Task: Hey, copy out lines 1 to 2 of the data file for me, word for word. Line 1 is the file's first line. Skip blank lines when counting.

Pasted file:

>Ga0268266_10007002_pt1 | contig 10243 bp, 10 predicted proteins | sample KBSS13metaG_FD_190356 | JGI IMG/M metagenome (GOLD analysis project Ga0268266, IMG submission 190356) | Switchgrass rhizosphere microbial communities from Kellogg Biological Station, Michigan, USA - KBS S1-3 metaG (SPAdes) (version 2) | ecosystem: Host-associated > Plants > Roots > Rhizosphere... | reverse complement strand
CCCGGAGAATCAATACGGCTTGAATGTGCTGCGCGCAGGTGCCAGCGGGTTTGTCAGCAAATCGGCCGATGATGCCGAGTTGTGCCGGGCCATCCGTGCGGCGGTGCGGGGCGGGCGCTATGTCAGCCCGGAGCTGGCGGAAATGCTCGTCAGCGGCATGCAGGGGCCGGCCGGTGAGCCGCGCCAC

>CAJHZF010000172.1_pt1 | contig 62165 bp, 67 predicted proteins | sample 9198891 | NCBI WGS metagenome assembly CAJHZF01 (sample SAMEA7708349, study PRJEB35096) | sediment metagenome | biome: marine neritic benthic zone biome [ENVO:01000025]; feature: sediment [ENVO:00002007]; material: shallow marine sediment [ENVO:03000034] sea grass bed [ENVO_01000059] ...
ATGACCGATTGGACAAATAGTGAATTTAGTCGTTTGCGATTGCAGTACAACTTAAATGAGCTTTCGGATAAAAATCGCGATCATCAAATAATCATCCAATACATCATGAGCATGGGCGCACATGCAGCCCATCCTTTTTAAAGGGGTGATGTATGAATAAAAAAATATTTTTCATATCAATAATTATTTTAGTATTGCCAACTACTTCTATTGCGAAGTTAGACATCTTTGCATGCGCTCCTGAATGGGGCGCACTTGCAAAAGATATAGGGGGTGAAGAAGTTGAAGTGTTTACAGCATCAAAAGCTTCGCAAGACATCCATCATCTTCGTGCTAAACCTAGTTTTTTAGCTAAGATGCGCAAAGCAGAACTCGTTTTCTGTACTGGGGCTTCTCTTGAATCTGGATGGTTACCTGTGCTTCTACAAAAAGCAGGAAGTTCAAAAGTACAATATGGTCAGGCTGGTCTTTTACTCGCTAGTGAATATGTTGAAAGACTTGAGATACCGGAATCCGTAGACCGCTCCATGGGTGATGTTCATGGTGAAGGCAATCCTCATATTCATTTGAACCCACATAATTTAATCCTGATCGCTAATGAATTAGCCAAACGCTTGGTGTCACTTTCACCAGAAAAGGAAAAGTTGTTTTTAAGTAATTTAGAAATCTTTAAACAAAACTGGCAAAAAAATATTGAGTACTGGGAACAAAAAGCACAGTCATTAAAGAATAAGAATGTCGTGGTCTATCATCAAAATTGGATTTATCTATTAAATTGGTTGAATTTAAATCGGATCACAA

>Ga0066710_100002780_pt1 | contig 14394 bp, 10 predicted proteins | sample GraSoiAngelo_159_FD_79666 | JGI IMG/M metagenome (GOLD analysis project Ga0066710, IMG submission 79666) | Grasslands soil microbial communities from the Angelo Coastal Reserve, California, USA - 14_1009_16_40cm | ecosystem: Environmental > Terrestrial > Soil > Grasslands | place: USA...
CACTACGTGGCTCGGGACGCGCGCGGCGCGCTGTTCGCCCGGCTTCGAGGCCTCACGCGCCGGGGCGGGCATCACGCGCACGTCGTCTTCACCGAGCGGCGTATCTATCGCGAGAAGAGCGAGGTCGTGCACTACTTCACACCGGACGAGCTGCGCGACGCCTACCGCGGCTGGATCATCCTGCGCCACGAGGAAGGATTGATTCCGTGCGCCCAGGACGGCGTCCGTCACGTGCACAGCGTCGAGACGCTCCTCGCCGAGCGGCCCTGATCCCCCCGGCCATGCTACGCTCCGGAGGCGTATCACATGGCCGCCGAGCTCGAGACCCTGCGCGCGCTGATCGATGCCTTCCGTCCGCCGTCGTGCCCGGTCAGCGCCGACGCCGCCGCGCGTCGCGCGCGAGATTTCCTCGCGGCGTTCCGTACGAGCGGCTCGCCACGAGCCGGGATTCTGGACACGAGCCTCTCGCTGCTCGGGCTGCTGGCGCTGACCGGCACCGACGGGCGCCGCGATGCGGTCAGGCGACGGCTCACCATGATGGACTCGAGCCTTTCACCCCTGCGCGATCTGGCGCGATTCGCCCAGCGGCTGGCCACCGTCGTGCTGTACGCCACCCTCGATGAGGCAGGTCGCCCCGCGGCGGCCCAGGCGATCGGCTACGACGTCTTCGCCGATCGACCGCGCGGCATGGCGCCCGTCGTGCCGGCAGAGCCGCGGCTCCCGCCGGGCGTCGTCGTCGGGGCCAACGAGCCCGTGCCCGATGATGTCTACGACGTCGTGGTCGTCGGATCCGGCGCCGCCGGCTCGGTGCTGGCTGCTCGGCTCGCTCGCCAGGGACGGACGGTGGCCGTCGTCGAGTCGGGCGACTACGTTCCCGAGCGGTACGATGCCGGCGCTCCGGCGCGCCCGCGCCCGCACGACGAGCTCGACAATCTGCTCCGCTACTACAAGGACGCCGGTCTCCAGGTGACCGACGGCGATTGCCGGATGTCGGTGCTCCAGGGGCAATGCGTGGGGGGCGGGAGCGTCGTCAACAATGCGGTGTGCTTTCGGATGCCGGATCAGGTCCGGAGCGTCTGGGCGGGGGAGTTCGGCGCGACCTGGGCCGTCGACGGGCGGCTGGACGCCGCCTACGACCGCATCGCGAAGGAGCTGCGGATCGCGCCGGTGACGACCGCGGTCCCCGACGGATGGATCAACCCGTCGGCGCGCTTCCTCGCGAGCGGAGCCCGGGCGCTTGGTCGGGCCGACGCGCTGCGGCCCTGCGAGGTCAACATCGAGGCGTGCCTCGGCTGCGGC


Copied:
>Ga0268266_10007002_pt1 | contig 10243 bp, 10 predicted proteins | sample KBSS13metaG_FD_190356 | JGI IMG/M metagenome (GOLD analysis project Ga0268266, IMG submission 190356) | Switchgrass rhizosphere microbial communities from Kellogg Biological Station, Michigan, USA - KBS S1-3 metaG (SPAdes) (version 2) | ecosystem: Host-associated > Plants > Roots > Rhizosphere... | reverse complement strand
CCCGGAGAATCAATACGGCTTGAATGTGCTGCGCGCAGGTGCCAGCGGGTTTGTCAGCAAATCGGCCGATGATGCCGAGTTGTGCCGGGCCATCCGTGCGGCGGTGCGGGGCGGGCGCTATGTCAGCCCGGAGCTGGCGGAAATGCTCGTCAGCGGCATGCAGGGGCCGGCCGGTGAGCCGCGCCAC